Two phrases reverberate like battling incantations throughout Virgil Abloh’s exhibition at ICA Boston, both from the video Peculiar Contrast, Perfect Light (2021): “Make space for me,” the voiceover implores, admonishing cultural gatekeepers to allow more Black designers like Abloh to ascend to positions of power. Then, in the same breath, a demand: “Make it up to me,” the voice insists, with “it” referring, ostensibly, to the centuries of violently stolen land, labor, and life that formed contemporary racial distributions of wealth.
“Figures of Speech” opens by carving out a space for Abloh in the art museum, situating the multi-hyphenate creative as an inheritor of both Marcel Duchamp and Kazimir Malevich. The exhibition’s first room features a Juergen Teller photograph of Abloh wearing a sweatshirt inscribed “R. Mutt 1917,” positioning Abloh himself as an authored readymade, as well as a cultural producer authorized to appropriate in the name of art. On the opposite wall hangs a black monochrome painting, an homage to Malevich’s utopian communist vision: on the precipice of the Russian Revolution, the painter declared his black monochromes “economic surfaces” prefiguring the moment of “freedom […] after our ideas about the organization of solids have been completely smashed.”1
For Malevich, collapsing the distinction between figure and ground was an explicitly communist act; Abloh’s black monochromes insistently reinstate figuration in the form of advertising text. In the exhibition’s final room, two monochromes function as billboards, the first marketing, simply, “television,” and the second bearing a phone number which the viewer can call to hear Abloh discuss his 2016 Off-White collection. The message is clear: today, the collapse of figure and ground provides only a smooth surface upon which to articulate branded content.
Abloh emphatically reiterates this reimposition of figure onto ground in one of the exhibition’s most unnerving works, “FASHION” (2020), a nearly fifty-foot wallpaper of a street scene in Accra, Ghana, where Abloh’s parents lived before immigrating to Chicago. The photograph’s foreground is populated by cut-and-paste images of runway models wearing all-white designs; their bodies crowd out the Guyanese pedestrians to literally march into the museum space as life-size paper dolls. At the opening, museumgoers pointed out recognizable faces (Gigi Hadid, Kendall Jenner), whose images, in proper Duchampian fashion, are valuable mostly for their ubiquity. The installation chillingly suggests that Accra provides an effaceable backdrop against which brand ambassadors become visible.
Abutting “FASHION” is Abloh’s take on the classic Louis Vuitton Keepall bag, which features a heavy, safety-orange chain. In the museum space, the chain secures the bag to its low pedestal; in a boutique, the curatorial text explains, it acts as a deterrent to would-be shoplifters. The motif is repeated in A Series of Events (2019), an installation of cylindrical ceramic vessels whose long chains trail down their safety-orange plinths. The reference to shackles used to transport captured Africans to slavery in the Americas is unavoidable; here, the tension between making space and demanding repair reaches an impasse, with Abloh using the same visual cue to refer to both the violence of making people property and the securing of luxury goods from theft.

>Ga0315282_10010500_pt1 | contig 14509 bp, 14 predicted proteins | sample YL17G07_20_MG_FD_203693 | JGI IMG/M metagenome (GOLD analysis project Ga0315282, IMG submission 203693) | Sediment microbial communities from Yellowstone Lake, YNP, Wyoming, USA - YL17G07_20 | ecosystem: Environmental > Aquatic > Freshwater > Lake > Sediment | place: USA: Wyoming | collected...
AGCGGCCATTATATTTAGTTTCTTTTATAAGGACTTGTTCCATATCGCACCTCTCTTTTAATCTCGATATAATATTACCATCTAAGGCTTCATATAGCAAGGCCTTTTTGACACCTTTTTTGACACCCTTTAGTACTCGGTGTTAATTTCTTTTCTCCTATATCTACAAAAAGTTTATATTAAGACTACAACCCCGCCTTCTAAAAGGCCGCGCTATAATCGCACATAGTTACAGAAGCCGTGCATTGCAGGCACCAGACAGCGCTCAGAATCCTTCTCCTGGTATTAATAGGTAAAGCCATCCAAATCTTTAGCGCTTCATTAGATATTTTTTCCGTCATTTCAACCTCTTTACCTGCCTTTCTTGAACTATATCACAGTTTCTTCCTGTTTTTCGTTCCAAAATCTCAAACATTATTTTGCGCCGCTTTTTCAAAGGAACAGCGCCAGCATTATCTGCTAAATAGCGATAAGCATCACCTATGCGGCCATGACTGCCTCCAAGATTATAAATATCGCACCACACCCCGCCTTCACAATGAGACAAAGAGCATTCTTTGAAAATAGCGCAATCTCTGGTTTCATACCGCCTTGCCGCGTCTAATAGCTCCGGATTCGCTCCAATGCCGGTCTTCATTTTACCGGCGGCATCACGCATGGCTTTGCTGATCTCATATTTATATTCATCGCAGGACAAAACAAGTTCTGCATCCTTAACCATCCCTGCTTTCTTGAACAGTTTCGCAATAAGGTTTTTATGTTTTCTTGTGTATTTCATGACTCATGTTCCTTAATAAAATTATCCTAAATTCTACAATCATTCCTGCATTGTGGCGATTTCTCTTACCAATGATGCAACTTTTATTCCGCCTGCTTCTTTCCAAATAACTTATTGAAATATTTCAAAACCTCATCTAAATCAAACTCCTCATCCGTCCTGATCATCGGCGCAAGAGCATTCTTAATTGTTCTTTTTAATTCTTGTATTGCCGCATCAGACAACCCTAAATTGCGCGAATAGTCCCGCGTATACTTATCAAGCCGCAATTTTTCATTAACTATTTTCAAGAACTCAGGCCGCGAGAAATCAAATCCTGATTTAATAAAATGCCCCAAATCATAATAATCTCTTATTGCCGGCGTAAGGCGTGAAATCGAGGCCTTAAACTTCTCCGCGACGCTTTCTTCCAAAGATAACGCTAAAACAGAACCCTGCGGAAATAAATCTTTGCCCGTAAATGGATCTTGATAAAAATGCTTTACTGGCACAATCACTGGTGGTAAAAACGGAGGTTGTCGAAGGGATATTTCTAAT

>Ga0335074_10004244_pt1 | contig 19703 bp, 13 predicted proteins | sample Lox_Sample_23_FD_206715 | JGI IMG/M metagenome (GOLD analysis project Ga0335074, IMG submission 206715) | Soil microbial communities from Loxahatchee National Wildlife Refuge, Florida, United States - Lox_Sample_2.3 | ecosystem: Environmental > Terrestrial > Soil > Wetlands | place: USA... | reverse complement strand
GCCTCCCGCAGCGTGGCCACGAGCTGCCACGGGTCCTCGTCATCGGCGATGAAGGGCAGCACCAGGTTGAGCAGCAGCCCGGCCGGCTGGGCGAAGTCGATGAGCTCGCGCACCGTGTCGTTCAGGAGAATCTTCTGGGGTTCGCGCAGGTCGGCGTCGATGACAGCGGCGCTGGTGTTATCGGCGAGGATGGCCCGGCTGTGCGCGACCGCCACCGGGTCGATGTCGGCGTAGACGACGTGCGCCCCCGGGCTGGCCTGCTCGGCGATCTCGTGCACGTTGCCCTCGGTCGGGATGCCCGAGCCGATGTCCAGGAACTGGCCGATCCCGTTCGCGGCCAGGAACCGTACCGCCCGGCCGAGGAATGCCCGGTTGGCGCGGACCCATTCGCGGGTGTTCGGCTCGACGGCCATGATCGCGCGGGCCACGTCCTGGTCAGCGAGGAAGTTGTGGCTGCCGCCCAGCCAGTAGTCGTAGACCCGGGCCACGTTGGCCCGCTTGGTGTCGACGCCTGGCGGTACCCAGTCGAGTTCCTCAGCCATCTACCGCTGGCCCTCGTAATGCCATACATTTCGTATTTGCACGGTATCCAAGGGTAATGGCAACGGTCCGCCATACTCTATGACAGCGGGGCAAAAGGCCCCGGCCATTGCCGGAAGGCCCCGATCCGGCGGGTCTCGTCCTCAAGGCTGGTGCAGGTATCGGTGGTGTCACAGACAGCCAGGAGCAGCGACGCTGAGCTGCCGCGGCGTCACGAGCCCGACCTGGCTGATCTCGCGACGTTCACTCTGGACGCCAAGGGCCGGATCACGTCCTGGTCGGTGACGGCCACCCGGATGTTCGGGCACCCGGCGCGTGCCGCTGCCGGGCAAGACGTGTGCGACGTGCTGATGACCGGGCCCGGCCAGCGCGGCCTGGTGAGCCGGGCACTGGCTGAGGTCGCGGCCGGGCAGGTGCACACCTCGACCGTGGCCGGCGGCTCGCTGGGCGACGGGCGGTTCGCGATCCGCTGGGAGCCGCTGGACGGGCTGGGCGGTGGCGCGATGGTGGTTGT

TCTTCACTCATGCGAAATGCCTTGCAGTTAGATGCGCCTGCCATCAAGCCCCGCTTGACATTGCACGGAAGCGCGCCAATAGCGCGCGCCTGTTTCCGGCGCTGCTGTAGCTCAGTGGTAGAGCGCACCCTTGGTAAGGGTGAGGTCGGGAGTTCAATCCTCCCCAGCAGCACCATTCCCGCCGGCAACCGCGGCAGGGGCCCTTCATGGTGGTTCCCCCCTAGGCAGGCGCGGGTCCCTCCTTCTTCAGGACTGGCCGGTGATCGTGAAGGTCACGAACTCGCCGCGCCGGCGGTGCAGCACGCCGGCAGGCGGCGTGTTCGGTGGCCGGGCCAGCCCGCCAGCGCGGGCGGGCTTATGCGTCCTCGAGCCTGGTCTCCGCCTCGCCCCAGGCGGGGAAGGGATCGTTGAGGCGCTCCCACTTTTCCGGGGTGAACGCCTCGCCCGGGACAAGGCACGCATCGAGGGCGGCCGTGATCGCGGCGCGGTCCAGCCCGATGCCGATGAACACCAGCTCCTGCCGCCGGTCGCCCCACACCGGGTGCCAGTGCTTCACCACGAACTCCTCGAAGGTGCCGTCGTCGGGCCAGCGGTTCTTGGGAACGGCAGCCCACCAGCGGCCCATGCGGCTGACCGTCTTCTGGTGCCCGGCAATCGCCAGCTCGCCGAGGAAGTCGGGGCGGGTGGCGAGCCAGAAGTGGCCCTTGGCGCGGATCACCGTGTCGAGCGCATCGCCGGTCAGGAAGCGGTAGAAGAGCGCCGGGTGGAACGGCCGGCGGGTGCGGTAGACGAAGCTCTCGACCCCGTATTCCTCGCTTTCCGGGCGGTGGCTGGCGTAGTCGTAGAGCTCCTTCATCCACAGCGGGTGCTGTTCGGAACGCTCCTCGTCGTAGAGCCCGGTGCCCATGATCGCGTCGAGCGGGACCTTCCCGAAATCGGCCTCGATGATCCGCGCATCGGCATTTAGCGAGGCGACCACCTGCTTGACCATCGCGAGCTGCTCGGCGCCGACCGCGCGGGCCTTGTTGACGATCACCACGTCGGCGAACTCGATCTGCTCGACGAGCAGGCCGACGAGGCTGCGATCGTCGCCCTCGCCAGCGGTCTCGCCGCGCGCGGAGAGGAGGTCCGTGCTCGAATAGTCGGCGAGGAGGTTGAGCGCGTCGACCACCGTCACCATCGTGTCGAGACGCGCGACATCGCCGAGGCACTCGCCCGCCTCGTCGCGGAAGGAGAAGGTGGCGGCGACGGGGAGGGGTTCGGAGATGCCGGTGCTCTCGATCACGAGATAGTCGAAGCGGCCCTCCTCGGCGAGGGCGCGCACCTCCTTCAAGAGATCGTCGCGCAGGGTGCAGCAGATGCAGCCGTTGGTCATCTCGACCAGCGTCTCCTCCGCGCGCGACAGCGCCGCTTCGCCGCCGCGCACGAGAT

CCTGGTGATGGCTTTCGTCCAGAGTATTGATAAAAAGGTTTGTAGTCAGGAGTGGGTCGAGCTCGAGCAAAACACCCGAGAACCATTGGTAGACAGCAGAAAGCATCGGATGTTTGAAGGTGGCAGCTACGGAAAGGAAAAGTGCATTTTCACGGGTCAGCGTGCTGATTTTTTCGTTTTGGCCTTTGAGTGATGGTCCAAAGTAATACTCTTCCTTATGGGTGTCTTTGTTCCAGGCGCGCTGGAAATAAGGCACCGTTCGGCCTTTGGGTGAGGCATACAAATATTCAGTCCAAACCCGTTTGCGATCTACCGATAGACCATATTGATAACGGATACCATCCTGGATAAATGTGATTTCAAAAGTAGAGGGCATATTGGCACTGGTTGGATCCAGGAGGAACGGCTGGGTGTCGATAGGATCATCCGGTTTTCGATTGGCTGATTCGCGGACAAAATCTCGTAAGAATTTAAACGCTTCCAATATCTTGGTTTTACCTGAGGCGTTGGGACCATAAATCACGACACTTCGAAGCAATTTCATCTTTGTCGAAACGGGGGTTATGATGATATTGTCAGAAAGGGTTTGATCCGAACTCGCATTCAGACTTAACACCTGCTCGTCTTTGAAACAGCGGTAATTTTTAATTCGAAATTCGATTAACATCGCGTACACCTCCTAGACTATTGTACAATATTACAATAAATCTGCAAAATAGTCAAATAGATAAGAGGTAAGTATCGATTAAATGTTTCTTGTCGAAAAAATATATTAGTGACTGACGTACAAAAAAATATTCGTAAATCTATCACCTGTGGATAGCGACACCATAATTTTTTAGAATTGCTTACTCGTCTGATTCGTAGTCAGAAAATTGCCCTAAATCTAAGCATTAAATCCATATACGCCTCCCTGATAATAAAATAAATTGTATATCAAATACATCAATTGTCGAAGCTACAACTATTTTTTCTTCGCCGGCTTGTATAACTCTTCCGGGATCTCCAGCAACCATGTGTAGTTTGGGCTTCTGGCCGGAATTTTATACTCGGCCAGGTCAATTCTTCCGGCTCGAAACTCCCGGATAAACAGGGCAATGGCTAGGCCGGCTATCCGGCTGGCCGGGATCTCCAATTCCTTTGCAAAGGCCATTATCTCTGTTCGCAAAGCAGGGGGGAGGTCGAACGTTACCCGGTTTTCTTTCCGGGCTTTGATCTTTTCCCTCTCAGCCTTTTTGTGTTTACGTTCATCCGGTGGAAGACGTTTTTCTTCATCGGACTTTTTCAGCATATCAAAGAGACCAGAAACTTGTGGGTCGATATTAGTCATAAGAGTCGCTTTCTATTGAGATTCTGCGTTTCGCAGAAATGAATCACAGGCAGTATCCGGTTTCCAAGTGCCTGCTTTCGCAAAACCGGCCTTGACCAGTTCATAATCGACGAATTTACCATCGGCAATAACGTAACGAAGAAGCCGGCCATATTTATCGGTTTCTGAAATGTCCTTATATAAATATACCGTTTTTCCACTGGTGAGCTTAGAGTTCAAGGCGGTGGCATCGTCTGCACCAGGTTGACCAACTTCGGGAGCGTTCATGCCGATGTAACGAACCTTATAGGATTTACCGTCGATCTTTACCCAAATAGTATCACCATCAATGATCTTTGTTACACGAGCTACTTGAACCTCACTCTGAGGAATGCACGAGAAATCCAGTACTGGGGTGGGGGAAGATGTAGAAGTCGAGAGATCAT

During last summer’s uprisings, Abloh condemned precisely the sort of smashing of solids that Malevich celebrated: when protestors broke glass storefronts to claim luxury as their own, Abloh posted on Instagram that they should consider the goods they had taken “tainted.” (He backpedaled shortly thereafter.) “Figures of Speech” presents a more ambivalent attitude toward the magical power of thievery. If, in practice, Abloh insists upon securing luxury goods to pedestals, in Peculiar Contrast, Perfect Light, stealing is figured as a creative act. As a Louis-Vuitton-clad Yasiin Bey (Mos Def) twirls and pirouettes, poet Kai-Isaiah Jamal recites, “You know, when all the girls […] take things from runways or ballrooms, it’s not stealing, or robbery, or looting. It’s stepping into a fantasy that shouldn’t be a utopia, but just a living right. I think, as Black people […] the world is here for our taking, for it takes so much from us.” In the video’s most thrilling moment, Bey does precisely that, gracefully lifting a metal briefcase from the floor before losing himself in a crowd of briefcase- and bag-swapping thieves.
The boundaries Abloh seems most willing to smash are those between creative disciplines and commodity markets. Perhaps, as the ultimate appropriator, he might push Duchamp’s vision one step further, dissolving the final remaining boundary between those things that cost money and those that are free. I imagine his next exhibition emblazoned with instructions to “steal this show,” and I imagine an artist who might mean it.